AstraZeneca says that the US Food and Drug Administration has formally rejected Public Citizen’s petition to remove the Anglo-Swedish company’s cholesterol-lowering drug, Crestor (rosuvastatin) from the market, on the back of what it terms was a “thorough analysis of clinical trial safety data and post-marketing data” [[03/03/05b]].
Earlier this month, the influential US consumer group repeated calls for Crestor to be pulled from the market, citing risks of rhabdomyolysis (muscle weakness) and kidney damage that were higher than with any other marketed statin drug [[03/03/05b]]. It has been campaigning for the drug’s withdrawal since it won FDA approval back in the summer of 2003 [[19/09/03a]], [[05/03/04a]], [[01/11/04b]].
In its 36-page response, the FDA stated that all of the available evidence indicates that Crestor does not pose a risk of muscle toxicity greater than the other approved statins, and that there is no convincing evidence that Crestor poses a serious risk of renal injury. “We conclude that the available evidence concerning Crestor’s safety does not warrant the withdrawal of Crestor from the market,” the letter stated. The agency noted that AstraZeneca had recently agreed to revise the Crestor label and issue a Dear Doctor letter to address certain concerns relating to the product’s use [[03/03/05b]].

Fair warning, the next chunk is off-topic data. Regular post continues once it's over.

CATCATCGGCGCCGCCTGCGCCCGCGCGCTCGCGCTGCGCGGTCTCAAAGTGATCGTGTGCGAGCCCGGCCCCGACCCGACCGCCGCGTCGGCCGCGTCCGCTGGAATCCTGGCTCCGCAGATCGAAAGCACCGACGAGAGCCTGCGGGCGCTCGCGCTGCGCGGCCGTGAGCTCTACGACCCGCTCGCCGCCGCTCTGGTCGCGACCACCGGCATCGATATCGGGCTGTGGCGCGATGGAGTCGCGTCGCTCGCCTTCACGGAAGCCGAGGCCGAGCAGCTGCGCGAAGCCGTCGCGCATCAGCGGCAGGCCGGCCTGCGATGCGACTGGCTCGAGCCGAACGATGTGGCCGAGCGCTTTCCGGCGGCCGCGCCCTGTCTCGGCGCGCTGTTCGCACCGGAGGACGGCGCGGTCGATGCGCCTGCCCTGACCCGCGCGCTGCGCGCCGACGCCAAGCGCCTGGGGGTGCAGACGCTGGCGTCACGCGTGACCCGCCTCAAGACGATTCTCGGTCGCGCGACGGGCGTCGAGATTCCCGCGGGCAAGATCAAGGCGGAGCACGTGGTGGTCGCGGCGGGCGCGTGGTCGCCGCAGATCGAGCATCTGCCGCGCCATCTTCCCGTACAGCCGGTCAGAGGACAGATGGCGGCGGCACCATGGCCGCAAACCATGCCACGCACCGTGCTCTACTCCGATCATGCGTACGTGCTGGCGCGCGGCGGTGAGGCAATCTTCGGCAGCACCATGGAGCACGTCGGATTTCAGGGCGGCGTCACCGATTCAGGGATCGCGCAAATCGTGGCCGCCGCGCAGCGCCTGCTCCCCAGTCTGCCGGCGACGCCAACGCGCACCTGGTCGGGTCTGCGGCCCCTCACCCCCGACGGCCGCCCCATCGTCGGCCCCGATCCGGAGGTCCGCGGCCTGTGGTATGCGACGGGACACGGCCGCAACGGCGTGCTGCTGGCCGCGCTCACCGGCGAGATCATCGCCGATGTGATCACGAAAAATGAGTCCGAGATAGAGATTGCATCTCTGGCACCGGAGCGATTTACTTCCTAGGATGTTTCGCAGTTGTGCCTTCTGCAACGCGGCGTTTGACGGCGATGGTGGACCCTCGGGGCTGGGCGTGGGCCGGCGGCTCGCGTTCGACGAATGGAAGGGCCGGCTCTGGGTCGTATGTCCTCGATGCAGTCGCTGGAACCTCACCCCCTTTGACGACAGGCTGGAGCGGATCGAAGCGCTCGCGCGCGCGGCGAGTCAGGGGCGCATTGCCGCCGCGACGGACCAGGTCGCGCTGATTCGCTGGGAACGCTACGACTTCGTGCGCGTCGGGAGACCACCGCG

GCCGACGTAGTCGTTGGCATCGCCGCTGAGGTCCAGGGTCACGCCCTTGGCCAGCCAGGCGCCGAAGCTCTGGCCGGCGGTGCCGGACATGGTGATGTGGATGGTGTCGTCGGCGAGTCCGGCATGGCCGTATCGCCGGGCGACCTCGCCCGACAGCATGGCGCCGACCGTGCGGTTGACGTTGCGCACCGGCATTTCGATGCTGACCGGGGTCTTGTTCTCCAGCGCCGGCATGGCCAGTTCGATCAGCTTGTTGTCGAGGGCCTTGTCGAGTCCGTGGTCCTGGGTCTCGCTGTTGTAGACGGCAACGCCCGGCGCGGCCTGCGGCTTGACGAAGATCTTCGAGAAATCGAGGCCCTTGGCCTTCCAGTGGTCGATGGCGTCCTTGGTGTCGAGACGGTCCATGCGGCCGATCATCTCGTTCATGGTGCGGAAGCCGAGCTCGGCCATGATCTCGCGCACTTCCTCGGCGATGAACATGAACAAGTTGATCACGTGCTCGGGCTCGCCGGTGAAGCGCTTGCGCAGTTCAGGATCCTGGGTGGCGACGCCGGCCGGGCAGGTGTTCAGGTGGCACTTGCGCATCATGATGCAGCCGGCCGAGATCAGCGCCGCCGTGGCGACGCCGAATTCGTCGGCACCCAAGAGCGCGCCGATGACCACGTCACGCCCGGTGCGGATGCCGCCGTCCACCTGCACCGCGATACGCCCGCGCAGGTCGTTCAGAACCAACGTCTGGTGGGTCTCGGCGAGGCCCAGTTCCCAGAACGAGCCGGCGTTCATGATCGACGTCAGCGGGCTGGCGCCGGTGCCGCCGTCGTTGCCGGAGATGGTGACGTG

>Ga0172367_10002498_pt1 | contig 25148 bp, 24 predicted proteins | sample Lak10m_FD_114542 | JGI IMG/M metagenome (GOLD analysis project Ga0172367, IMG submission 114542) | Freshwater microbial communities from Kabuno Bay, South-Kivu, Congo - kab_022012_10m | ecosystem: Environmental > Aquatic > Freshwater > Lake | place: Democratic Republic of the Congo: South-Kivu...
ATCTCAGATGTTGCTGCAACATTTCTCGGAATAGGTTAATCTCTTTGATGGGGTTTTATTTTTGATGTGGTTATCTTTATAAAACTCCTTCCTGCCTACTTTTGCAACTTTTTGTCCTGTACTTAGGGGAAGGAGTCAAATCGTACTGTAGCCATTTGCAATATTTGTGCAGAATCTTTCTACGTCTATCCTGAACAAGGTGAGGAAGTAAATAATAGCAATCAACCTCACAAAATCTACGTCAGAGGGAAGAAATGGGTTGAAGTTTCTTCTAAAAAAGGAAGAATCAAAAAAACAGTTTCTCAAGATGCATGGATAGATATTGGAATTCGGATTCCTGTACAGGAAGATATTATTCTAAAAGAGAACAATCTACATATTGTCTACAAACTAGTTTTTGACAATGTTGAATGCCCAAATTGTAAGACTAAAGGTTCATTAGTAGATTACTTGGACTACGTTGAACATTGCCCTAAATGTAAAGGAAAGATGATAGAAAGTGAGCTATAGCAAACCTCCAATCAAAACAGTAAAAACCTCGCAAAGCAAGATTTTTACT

However, Public Citizen is not taking the news lying down and has issued a statement slamming the FDA for once again “choosing [a] drug company over safety.” In a statement published on its website, Sidney Wolfe, director of Public Citizen’s health research group, said: “Once again, when faced with concerns about the safety of a drug, the FDA has sided with the drug company, AstraZeneca, instead of the public. When Crestor is taken off the market, if not before, this will represent yet another blow to the agency’s badly tarnished reputation.” He said that making Crestor a last-choice for cholesterol lowering, “it would have been a much less reckless choice than merely allowing cosmetic labelling changes to be made.”